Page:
Saturday, September 10, 2016


This is a blast from the past, but I think it's a good post. From September, 2013.

I have been told that I can raise computers from the Dead and that I practice the Dark Arts in the understanding and healing of them. However, even the most virtuoso violinist at the apex of the violin heap, has had a slip or two off the fingerboard, and played clams a-plenty. I also have a huge affinity for the viola and despise the violin, for a few reasons. One being, I am never comfortable playing a violin, so naturally, I have or have had several of the things at one or another time in my life, rather like mice or cockroaches, and I have had only one viola, my Bolognese-built snob of an italian, maker, Guidantus Florenus, or Wolf, as his luthier named him, when he was appraised and certified after his bonafides checked out. So, I have no need for other violas.

Those violin notes high up on the "E" (EEK!) string are harmonics. Maybe. I wouldn't know, because they're above the hearing range of anything that lives on this planet. My friend Nancy, who has been my stand partner, much to the woe of our manager (it's his fault, since he knows we get into trouble) swears those are real notes. I think she's lying and I know I'm faking, when some moron of a band-leader seats me in the first violin section.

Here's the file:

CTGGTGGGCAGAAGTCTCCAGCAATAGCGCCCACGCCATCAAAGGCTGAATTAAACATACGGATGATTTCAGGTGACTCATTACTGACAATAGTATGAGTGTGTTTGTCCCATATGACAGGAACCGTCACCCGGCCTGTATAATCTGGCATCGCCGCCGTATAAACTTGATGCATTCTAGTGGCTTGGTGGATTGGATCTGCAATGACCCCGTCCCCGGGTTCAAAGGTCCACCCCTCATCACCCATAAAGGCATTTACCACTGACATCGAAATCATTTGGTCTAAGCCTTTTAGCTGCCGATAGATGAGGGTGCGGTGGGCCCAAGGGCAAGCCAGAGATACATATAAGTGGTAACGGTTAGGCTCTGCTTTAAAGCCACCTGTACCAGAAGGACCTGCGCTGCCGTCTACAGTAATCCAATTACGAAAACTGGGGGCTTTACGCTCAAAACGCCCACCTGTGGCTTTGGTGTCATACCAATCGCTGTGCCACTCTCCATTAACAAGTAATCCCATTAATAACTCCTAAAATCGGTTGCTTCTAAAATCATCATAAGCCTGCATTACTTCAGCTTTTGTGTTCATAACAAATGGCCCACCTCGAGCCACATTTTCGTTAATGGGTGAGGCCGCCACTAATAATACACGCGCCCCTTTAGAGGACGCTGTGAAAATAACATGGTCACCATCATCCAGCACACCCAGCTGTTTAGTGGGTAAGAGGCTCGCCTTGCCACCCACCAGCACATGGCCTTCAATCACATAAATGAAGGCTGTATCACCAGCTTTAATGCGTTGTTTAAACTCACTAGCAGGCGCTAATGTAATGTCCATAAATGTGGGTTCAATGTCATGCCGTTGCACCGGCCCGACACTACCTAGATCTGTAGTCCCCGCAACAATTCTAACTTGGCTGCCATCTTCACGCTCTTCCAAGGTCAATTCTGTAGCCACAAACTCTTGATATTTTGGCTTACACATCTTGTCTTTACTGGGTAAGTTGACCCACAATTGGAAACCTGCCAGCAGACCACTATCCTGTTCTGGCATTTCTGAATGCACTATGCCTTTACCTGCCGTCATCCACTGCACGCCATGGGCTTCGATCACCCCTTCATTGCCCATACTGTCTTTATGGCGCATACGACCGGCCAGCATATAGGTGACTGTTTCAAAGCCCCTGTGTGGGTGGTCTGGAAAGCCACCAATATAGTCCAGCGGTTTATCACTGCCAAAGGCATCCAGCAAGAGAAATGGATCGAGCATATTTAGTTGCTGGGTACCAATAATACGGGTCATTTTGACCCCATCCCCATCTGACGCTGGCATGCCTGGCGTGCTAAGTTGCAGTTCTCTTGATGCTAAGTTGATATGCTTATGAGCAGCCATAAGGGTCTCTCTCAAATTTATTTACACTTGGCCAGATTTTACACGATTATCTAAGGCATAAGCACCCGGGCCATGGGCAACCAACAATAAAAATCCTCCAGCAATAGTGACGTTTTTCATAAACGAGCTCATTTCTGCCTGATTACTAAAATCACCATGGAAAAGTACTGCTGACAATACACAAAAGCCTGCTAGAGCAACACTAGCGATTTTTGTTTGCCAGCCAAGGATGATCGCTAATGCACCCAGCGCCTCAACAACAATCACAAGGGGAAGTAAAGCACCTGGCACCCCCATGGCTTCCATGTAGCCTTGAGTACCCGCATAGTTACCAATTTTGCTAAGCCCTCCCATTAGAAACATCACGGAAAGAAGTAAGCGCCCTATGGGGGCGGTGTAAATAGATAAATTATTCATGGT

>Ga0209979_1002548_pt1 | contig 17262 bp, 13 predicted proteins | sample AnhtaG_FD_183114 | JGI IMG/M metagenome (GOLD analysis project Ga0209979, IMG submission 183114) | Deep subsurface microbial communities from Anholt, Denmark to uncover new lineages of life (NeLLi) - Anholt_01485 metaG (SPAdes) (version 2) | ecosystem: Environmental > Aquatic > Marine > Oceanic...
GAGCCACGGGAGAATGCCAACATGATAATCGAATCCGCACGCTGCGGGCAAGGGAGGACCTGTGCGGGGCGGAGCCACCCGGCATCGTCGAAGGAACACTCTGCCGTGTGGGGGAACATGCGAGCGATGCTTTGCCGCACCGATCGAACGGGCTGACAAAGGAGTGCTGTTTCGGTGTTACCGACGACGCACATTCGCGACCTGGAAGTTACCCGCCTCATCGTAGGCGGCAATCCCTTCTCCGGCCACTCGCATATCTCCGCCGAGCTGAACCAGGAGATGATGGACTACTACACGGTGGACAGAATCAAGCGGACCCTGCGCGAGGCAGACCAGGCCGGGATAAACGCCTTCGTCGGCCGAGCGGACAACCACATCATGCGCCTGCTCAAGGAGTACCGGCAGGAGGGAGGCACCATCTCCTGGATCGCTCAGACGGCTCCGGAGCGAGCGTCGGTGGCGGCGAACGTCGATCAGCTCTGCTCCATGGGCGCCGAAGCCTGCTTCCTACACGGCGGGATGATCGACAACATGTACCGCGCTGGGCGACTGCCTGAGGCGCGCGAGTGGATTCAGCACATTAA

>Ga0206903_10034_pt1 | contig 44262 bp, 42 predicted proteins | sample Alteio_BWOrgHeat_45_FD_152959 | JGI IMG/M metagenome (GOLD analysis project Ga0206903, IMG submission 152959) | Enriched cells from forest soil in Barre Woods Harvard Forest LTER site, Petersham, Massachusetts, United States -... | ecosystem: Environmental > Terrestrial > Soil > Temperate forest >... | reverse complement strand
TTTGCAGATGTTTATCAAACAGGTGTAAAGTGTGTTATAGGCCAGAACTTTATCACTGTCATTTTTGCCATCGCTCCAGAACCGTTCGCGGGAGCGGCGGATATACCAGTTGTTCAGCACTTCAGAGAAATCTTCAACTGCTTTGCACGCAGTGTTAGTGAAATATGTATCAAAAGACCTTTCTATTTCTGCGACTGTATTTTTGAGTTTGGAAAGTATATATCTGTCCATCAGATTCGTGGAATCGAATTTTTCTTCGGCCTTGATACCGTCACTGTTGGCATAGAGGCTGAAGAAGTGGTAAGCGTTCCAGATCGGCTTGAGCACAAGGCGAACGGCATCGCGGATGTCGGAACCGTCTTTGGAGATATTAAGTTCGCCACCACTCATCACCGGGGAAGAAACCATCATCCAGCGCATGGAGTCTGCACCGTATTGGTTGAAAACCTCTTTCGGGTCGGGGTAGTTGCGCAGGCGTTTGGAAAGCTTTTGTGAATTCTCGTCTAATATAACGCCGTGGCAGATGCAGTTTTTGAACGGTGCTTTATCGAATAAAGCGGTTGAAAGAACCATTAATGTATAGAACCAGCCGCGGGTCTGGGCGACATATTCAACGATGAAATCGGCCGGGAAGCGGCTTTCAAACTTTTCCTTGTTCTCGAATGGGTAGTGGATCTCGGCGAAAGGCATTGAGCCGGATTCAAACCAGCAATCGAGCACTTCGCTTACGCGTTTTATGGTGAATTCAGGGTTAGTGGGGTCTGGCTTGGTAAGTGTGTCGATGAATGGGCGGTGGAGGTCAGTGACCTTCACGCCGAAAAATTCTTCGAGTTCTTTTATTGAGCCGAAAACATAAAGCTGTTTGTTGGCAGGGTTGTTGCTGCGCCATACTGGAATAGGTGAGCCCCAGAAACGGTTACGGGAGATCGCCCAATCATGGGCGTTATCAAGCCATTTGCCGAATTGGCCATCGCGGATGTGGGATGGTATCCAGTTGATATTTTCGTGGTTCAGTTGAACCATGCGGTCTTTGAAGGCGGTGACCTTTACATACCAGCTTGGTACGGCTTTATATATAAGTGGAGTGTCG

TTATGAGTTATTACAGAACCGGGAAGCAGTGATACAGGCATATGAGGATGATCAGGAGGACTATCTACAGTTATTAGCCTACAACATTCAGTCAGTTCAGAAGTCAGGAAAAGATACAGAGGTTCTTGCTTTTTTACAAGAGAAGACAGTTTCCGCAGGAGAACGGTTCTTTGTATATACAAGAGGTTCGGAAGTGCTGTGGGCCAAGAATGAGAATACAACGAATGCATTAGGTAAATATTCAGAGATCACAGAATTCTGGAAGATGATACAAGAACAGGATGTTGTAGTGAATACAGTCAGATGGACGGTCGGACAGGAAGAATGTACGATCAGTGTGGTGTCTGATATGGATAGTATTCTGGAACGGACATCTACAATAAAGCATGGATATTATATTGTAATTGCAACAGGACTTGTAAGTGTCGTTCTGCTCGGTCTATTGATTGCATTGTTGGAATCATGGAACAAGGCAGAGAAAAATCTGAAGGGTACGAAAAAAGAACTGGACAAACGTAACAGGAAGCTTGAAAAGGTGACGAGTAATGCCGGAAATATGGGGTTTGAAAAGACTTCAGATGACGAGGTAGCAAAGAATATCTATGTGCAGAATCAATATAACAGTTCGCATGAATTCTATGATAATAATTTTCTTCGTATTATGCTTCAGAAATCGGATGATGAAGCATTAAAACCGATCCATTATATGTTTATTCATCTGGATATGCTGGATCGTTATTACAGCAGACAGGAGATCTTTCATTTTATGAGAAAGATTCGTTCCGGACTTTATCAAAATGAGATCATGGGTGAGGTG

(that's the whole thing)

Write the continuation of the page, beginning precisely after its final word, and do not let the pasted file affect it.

However, I rented violins for a while, then I bought a few, then I sold a couple, because the first were just not quite what I wanted, and then I bought another and it was okay and then I sold that one. I am currently violinless, which is really okay with me, since I am not playing professionally much anymore anyway. Wolf rocks and that is all I need.

This is just Wolf's scroll. Note the serif (point on the bottom) Seen head-on, (the pic of which I don't have) the two sides are asymmetrical which is a hallmark of Guidantus. He packs a wallop of a sound and is a dream to play; like butter.

Now, if we were to transfer all this love/hate over to... oh, I don't know say, computers, it would go like this. I love desktops. The bigger and leaner, the better. I have an ancient Gateway, that JC farts around on and watches Hulu+ and Netflix on and he's happy with that. I have a dual-core, that is pretty much over-clocked right now and it works well. It has an extra power supply for the monitor and software for my vision. It works even better once I rid it of all the dancing baloney, hoo-ha and JAVA type stuff that slowed it down and allowed it to be susceptible to all manner of bad ju-ju. Still, I am looking to upgrade to another quad-core AMD this year, with up to 16 X the amount of speed and Terabytes, rather than Gigabytes, for some very specific reasons. Sheesh. Thank the Christ you don't have to do that with violas; although it could be said I already own the equivalent of Big Blue or Cray of violas, so that analogy doesn't work.